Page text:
The Qin Dynasty and the Han Dynasty ruled China for over 400 years between 221 BC and 220 AD with a short interregnum (or another dynasty's rule) in between them. However, the legacy they left was far greater than these years would suggest.
Did you know!
The people of China owe their name and identification to both dynasties. On the one hand the Qin (pronounced Ch'in) left their name to be used to identify the country of China, and, on the other hand, the Han left their name to be used to identify the majority group of people of China who, even to this day, call themselves the Han People.
Too often when we research or read about Ancient China it is the story of the Emperors and some of their officials. Whilst this is important, the aim of this website is to tell you, not just about the Emperors but, more importantly, to tell you about how the rest of the Chinese people lived in this period.
However, the task is not easy, for very little evidence of the common people remains today. Therefore, as historians, we have to use other ways of finding such as looking at the books left behind, the artefacts, the tombs and even place names.
What is still missing from the record is detailed evidence of women's roles. Very little is known about high ranking women for they were generally locked away unless they became a powerful Dowager Empress or ruled alongside their husbands or became a noted historian, philosopher or scholar (which were very few and far between).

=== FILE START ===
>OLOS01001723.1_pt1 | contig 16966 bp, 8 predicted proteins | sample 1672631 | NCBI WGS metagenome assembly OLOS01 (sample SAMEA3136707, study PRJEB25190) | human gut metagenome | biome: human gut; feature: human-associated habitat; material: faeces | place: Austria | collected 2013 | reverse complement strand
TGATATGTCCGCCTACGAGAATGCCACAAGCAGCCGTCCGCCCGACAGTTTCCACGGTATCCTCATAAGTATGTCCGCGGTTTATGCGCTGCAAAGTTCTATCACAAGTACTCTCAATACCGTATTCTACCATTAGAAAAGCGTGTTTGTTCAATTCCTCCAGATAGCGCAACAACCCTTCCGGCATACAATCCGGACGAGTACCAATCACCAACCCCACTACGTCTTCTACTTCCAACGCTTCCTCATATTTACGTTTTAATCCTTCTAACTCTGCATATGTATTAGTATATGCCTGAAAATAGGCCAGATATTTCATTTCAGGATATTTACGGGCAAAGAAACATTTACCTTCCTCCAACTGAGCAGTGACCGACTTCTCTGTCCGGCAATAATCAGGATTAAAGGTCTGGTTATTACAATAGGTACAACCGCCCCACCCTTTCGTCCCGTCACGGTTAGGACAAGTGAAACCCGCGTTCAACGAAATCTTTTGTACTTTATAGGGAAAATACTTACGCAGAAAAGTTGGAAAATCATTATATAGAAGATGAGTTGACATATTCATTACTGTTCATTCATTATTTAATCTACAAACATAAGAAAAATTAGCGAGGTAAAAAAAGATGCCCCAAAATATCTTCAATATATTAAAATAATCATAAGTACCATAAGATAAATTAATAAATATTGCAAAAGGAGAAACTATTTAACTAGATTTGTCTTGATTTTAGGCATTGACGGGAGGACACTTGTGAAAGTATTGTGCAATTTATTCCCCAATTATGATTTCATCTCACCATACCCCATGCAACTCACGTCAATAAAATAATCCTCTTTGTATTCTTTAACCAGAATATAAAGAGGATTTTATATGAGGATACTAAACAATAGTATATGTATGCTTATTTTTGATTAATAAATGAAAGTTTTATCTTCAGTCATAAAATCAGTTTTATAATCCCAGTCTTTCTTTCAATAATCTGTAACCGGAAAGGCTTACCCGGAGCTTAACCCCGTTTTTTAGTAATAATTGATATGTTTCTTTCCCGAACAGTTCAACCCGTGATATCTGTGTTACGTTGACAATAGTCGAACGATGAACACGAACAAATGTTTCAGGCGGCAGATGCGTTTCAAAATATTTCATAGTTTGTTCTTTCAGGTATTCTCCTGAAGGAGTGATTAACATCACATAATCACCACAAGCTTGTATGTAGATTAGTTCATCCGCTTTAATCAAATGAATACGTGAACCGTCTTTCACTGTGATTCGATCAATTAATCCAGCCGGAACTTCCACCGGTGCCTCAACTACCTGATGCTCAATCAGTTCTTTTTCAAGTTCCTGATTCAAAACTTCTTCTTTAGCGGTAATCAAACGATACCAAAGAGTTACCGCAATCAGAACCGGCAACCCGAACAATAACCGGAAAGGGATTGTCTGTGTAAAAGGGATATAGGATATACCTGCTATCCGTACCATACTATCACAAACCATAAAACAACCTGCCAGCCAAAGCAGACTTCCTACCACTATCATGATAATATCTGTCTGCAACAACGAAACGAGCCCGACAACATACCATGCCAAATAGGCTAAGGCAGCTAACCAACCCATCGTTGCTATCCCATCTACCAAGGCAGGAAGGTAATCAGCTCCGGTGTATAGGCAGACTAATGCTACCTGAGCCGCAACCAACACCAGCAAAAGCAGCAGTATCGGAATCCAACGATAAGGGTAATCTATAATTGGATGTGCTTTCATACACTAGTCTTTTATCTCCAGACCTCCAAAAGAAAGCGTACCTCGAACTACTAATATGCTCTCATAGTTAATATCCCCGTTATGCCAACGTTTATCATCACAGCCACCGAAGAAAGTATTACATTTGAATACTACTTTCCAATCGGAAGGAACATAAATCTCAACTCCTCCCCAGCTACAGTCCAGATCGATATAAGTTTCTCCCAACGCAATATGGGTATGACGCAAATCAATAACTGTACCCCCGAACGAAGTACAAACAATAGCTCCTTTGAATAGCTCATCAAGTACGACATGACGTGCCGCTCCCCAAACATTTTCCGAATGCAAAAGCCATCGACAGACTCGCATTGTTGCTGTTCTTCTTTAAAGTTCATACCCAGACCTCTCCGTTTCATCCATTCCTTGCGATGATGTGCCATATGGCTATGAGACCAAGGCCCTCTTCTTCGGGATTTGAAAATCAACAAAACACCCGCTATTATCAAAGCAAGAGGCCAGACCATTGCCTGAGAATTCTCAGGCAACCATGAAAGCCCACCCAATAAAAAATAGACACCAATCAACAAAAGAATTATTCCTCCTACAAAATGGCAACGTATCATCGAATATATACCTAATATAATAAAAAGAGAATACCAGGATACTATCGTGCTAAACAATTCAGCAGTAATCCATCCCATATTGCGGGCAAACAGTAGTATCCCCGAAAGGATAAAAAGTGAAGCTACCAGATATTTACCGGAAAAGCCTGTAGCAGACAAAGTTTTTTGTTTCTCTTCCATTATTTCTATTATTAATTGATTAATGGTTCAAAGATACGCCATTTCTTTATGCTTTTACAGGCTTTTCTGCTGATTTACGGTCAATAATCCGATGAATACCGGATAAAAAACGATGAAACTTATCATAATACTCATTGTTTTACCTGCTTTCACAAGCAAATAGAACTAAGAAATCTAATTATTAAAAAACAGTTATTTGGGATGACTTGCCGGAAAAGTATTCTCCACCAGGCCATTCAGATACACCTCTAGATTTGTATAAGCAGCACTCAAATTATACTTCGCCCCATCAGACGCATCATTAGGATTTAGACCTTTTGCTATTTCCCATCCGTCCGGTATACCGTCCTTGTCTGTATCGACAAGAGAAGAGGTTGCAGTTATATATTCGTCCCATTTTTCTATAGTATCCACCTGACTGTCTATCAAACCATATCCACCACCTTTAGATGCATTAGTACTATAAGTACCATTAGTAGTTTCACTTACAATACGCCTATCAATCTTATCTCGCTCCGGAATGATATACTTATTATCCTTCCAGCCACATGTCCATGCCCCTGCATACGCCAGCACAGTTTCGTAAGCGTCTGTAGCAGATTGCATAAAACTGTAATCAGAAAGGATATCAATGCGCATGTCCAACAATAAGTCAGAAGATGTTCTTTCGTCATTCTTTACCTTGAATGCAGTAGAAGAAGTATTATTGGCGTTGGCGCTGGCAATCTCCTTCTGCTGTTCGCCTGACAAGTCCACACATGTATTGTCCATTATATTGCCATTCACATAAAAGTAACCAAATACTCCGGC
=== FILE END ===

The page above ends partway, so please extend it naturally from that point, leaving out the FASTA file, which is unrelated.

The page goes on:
For the remainder of the society they lived alongside, and were treated the same as, their menfolk and so we get women conscripts working on the building of the Great Wall, women working in the fields and women running merchant houses behind the scenes.
On this website you have the opportunity to explore, not just the great Emperors of these dynasties but, more importantly, how the rest of the people in China lived through what remains of the empires.
You will be able to do this by reading the stories and looking at the images on the site.
Use the links on the left hand side to explore the site.